Mote Marine Laboratory researchers are conducting the first scientific survey of fishes in human-made canals of Sarasota County. These canals were designed for flood control, and until now, no one had systematically studied how they might benefit native fisheries.

This month, April 2016, Mote researchers are using seine nets to catch and release fish throughout the county’s largest canal system, which drains into Phillippi Creek. They are documenting the species diversity and abundance of fishes, along with characteristics of their habitats.

Today, April 12, the researchers sampled the freshwater Main B canal near Bobby Jones Golf Club and found native fishes such as largemouth bass, spotted sunfish, least killifish, grass shrimp, mosquitofish and redear sunfish. They also found the nonnative Asiatic clam. Their recent samples in various county canals have turned up native species such as mullet, crayfish, mussels, gar, brook silversides and seminole killifish, along with nonnatives such as African jewelfish and
Tilapia species.

“These canals were constructed to protect an urban system from flooding, but they are also used by wildlife, and we need to know more about their value to fish,” said Dr. Jim Locascio, manager of the Fisheries Habitat Ecology Program at Mote. “Knowing what fish are there can help us understand how the canals relate to natural systems downstream.”

The project is funded by Sarasota Bay Estuary Program (SBEP), and it serves a broader Sarasota County initiative to understand how these flood-control canals might be better managed to improve water quality and conserve natural resources.

Many local residents are familiar with the county’s canals, which border backyards and thoroughfares and pass through popular parks and preserves such as Celery Fields and Red Bug Slough. Some people fish in the canals. In addition, fish-eating predators such as river otters dwell along them.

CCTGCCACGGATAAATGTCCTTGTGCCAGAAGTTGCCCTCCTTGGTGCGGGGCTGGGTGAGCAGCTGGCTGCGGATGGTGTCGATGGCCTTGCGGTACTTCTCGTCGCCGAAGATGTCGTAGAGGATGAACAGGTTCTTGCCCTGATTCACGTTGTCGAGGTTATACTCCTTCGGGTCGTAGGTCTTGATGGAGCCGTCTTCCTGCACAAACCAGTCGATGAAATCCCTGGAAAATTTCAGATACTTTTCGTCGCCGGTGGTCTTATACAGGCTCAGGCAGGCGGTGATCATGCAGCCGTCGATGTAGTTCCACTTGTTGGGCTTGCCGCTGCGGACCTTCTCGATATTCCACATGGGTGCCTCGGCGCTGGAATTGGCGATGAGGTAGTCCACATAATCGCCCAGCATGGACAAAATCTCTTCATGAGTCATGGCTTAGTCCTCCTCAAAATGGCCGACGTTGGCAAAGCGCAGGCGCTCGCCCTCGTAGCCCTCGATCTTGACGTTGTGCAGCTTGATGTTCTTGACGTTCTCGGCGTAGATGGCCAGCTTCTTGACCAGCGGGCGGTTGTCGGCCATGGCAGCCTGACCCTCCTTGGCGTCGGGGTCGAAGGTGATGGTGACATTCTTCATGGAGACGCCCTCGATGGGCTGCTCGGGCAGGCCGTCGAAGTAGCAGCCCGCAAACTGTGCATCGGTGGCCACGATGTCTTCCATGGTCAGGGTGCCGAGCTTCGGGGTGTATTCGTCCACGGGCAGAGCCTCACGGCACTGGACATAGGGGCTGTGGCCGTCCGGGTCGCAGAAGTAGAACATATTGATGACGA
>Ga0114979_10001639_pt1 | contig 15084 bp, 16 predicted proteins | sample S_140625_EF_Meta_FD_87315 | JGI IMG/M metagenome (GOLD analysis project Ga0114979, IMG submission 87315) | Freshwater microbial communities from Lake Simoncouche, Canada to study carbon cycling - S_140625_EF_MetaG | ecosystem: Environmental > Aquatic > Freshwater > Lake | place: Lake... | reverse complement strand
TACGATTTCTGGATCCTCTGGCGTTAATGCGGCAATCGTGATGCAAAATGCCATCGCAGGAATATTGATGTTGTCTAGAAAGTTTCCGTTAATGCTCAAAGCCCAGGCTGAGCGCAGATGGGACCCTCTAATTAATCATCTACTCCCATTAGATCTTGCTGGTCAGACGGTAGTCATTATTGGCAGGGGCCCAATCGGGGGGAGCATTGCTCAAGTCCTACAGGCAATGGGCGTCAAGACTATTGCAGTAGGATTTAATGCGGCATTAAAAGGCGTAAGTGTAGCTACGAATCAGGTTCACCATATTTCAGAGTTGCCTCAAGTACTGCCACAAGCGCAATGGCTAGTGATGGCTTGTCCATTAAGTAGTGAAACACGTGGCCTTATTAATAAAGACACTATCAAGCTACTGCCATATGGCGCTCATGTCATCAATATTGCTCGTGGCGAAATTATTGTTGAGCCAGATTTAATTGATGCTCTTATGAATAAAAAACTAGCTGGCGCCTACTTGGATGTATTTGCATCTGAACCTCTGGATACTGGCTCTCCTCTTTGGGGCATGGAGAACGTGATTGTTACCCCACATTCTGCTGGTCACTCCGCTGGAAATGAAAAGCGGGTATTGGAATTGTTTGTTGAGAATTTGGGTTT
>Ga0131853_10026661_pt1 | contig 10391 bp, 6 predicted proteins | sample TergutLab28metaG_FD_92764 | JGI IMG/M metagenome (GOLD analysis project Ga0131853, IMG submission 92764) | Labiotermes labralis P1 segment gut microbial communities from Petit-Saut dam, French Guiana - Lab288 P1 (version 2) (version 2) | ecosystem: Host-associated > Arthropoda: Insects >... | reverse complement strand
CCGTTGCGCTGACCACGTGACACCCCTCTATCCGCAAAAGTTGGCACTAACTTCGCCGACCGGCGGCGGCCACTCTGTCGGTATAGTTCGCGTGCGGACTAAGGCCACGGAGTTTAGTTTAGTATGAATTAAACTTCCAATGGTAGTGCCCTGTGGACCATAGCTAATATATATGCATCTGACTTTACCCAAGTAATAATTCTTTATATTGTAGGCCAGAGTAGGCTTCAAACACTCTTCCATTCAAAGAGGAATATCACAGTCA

“How can we look at these as more than drainage canals?” said Dr. Jay Leverone, Staff Scientist at SBEP. “We hope this begins a continual effort to collect and provide information to Sarasota County’s stormwater staff to get full value out of these systems for the benefit of everyone.”

The current study focuses on canals draining into Phillippi Creek, an estuarine tidal creek system within the Sarasota Bay Watershed. Phillippi Creek drains an area of approximately 60 square miles (145 square kilometers). This and other tidal creeks provide important habitats for sport fishes such as snook.

“Sarasota County has invested in making Phillippi Creek healthier with septic-to-sewer replacement program and stormwater treatment and wetlands restoration at the Celery Fields,” said John Ryan, Environmental Manager for Sarasota County’s Stormwater Environmental Utility. “A lot of work has been done and more is needed.”

Mote, SBEP and others are gathering data and engaging community members in efforts to advance the science needed for management. The more scientists learn about the fish in these canal systems — and the Phillippi Creek watershed in general — the more they will understand how the canals influence natural systems downstream, and ultimately, Sarasota Bay. This knowledge will help inform science-based restoration and enhancement projects throughout the watershed.

Studying these interconnected waterways will help provide opportunities for ecosystem-based management — a relatively new way to support conservation and sustainable use of natural resources. Ecosystem-based management relies on science and emphasizes the connections among species, natural communities, habitats and human activity in a given place, to maintain the ecosystems that matter to communities.

“This is a great opportunity — ideally these canals could be enhanced to better filter nutrients and sediments, serve as productive nursery habitats for fishes and add to the county’s natural beauty,” said Dr. Nathan Brennan, staff scientist in Mote’s Fisheries Habitat Ecology Program. “Our current study is an early step forward, and we see great potential for future synergy among fisheries scientists, interested plant biologists and environmental engineers, along with community groups and students who care about the health of Phillippi Creek.”